January 29, 2020

Returning in the fall of 2020, regional conferences will take place in the South and Midwest Quads. These gatherings, known as Quad Conferences, are hosted by local chapters who have been selected to organize the event by their Quad at Grassroots! Themes vary based on the city, local culture, and architectural topic of choice.

Quad Conferences are a terrific way to meet other students in your region, learn about architecture outside of the classrooms and engage with professionals. This past year at AIAS FORUM in Toronto, the following schools won the bid to host their Quad’s conference. Each one of these conferences has its own unique identity and schedule. Take a look at the conference descriptions of each quad below:

South Quad Conference

Location: Stillwater, OK

Host School: Oklahoma State University 

Dates: November 5th-8th


Architecture has many different backgrounds and identities. It is not all conceived in the urban environments. The state of Oklahoma is considered a rural area having only two major cities, Tulsa and Oklahoma City. Oklahoma State University is in Stillwater, Ok with roughly less than 50,000 residents. Considerably a small town, we want to share with our Quad how architecture behaves in a rural setting.


We are redefining rural and showing how the rural environment has changed throughout the years. What does it mean truly mean to be rural? Focusing on how designers can create architecture in areas that have a lower GDP and smaller population sizes. Looking at how the expansion of cities such as Oklahoma City and Tulsa have impacted smaller communities and why some continue to thrive and others dwindle.


Here at Oklahoma State University we work very closely with other disciplines within the design community. Our school of architecture houses both Architecture and Architecture Engineering students, studying side-by-side for their first two years in studio. Some studios have teamed with Landscape Architecture students in order to create more holistic projects. Therefore, we want to show the relationships that will be made in the workforce and how we work together. We also want to showcase the other paths outside of licensure that an architecture degree can help a student achieve and expand on the licensure process.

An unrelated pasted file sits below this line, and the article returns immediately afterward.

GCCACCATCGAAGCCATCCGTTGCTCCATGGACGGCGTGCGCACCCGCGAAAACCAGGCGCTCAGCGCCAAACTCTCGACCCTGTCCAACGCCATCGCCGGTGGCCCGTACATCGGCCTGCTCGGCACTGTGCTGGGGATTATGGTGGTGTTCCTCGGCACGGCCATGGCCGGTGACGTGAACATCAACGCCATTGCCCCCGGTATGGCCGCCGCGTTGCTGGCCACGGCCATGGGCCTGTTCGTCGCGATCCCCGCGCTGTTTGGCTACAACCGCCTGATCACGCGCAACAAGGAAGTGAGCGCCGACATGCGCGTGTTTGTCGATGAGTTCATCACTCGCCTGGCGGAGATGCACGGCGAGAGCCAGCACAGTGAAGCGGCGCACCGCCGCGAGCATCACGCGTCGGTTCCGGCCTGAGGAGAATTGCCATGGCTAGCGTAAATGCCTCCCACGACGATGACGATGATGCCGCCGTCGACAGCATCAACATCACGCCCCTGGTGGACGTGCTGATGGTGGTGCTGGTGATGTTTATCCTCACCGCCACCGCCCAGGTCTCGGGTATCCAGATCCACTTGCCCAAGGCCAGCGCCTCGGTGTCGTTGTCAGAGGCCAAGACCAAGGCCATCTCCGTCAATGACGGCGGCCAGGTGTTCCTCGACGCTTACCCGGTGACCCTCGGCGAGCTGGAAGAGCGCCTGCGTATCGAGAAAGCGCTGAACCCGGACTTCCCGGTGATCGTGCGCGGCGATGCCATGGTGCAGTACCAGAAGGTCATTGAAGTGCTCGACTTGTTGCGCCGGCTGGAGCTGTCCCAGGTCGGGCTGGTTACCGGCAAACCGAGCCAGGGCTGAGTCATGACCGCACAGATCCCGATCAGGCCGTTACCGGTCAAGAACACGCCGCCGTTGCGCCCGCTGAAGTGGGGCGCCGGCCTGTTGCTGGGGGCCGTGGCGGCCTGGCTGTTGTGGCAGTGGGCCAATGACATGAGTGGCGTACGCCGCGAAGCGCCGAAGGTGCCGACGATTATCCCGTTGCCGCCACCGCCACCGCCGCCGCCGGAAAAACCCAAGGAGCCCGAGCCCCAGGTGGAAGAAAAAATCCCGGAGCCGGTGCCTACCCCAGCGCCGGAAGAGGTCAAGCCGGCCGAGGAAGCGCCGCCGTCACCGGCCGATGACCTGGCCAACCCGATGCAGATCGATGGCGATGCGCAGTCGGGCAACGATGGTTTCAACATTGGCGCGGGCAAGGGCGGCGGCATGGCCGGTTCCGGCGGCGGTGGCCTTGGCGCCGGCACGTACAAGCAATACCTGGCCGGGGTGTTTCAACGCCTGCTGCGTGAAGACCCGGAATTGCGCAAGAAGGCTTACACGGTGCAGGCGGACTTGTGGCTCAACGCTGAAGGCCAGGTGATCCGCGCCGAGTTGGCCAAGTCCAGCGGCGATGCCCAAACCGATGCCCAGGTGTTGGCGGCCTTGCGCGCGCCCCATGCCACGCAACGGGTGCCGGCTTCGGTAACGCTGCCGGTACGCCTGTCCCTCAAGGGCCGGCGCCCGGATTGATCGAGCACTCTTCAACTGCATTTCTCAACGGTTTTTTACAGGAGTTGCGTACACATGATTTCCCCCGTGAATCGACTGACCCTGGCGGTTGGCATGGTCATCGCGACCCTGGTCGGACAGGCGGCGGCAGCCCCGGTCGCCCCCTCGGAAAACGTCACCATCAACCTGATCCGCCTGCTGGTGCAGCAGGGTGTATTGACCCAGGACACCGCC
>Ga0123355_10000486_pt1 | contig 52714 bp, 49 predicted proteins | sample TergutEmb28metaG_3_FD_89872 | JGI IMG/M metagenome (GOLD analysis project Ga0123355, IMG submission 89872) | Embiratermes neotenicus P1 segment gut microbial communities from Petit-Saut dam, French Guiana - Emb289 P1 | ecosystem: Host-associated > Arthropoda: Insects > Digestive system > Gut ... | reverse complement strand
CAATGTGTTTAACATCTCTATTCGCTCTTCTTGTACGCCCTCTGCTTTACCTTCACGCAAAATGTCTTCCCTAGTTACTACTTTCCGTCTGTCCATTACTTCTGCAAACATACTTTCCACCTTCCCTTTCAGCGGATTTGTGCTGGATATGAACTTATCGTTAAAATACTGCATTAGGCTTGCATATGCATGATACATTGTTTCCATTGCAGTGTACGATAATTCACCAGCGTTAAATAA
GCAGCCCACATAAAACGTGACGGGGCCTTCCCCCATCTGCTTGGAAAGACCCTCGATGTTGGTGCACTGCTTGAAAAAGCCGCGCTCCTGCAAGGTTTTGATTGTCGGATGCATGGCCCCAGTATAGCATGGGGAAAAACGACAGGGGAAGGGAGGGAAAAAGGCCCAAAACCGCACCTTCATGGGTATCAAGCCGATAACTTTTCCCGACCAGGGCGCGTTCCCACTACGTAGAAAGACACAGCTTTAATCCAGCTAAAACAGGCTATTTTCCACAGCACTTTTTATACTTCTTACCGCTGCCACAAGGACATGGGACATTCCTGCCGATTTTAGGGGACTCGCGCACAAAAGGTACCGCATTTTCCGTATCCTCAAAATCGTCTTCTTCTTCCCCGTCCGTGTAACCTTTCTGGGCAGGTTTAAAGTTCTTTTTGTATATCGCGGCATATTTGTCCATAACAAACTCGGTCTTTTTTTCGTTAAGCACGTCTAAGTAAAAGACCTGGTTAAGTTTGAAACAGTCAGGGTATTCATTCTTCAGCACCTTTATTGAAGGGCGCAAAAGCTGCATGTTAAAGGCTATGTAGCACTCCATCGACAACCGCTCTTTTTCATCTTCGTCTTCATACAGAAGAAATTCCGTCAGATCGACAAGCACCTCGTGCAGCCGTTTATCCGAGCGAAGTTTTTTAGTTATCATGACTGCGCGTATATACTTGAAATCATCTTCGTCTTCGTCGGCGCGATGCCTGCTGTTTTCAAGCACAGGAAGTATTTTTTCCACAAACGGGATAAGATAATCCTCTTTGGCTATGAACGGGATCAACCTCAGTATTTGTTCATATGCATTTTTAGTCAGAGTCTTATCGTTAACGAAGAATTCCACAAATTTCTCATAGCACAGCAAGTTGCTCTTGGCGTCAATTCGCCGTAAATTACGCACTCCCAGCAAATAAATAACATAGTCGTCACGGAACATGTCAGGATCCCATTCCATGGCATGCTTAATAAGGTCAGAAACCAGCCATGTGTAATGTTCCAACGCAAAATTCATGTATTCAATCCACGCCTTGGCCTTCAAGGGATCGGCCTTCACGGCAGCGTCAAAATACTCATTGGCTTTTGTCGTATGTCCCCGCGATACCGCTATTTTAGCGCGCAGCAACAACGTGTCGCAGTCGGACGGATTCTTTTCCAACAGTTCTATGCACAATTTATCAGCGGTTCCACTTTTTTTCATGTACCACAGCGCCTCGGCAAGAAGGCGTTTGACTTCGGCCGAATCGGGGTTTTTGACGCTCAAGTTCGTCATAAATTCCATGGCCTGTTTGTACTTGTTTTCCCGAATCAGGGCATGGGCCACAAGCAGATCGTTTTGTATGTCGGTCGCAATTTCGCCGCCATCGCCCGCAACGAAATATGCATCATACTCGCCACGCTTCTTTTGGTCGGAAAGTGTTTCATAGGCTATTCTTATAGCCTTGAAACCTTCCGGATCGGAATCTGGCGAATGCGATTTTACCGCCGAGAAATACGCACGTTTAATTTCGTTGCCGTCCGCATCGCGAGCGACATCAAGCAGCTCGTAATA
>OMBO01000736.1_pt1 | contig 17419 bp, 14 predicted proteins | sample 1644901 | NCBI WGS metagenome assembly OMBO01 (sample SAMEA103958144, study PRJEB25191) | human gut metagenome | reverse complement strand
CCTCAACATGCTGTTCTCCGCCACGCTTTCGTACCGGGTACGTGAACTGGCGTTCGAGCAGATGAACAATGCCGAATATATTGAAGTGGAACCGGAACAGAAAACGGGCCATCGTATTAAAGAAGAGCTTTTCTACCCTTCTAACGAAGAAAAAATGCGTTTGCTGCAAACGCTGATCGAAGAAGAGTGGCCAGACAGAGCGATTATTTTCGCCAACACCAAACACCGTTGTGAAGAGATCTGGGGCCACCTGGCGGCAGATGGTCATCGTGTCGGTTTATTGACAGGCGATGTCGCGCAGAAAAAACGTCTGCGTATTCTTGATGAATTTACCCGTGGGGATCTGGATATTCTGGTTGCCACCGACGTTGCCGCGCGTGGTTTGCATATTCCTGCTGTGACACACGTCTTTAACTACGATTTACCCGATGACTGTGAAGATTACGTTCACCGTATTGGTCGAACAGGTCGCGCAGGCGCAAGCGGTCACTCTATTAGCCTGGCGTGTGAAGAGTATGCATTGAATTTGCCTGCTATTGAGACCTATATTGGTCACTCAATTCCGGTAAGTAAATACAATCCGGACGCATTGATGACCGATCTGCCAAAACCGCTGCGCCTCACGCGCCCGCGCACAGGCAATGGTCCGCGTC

Everything has started from somewhere. We want to go back in time, go against the technological world that architecture has come to and showcase the foundations of history that has led us to where we are. We then want to show how the world of architecture is expanding as technology’s abilities grow. how can we as designers maximize the power of technology to design for communities? How will this new age change the way in which we perceive architecture?

Midwest Quad Conference

Location: Bowling Green, OH

Host School: Bowling Green State University 

Dates: TBD


The “Rust Belt” refers to a region within the Midwest that faced a rapid decline in what used to be known as the Manufacturing Heartland. Because of economic decline, industry rapidly left the Midwest and their booming cities. This caused population to decrease and communities to become bare.

While the “Rust Belt” and decline of industry started around 1980, today there are still cities that suffer from the loss created in this era. Because of this many cities face an increase in crime, abandoned spaces, and are in need of revitalization.

The solution to the problem presented by the “Rust Belt” across the Midwest is architecture. Architecture can use design, knowledge on the environment, and an understanding on civic issues to Revitalize the Midwest and create vibrant communities once again!


Through design, fabrication, and collaboration architects and future architects can use these tools to reuse and adapt cities that have crumbled due to the fall of industrialization.


While the industrial era of the Midwest had an impact on the environment, now is our opportunity to investigate creative ways to help the environment through the building and architecture industry. Through methods of adaptive reuse, recycling and power of natural resources, the exploration of the connection between the environment and the rust belt can further our design solutions.


Society was heavily impacted by the dying industrial field in the Midwest. As industrialization fell, communities became unsafe and damaged. Through the solutions created by design and an understanding of the environment communities can be revitalized into desirable and beloved areas.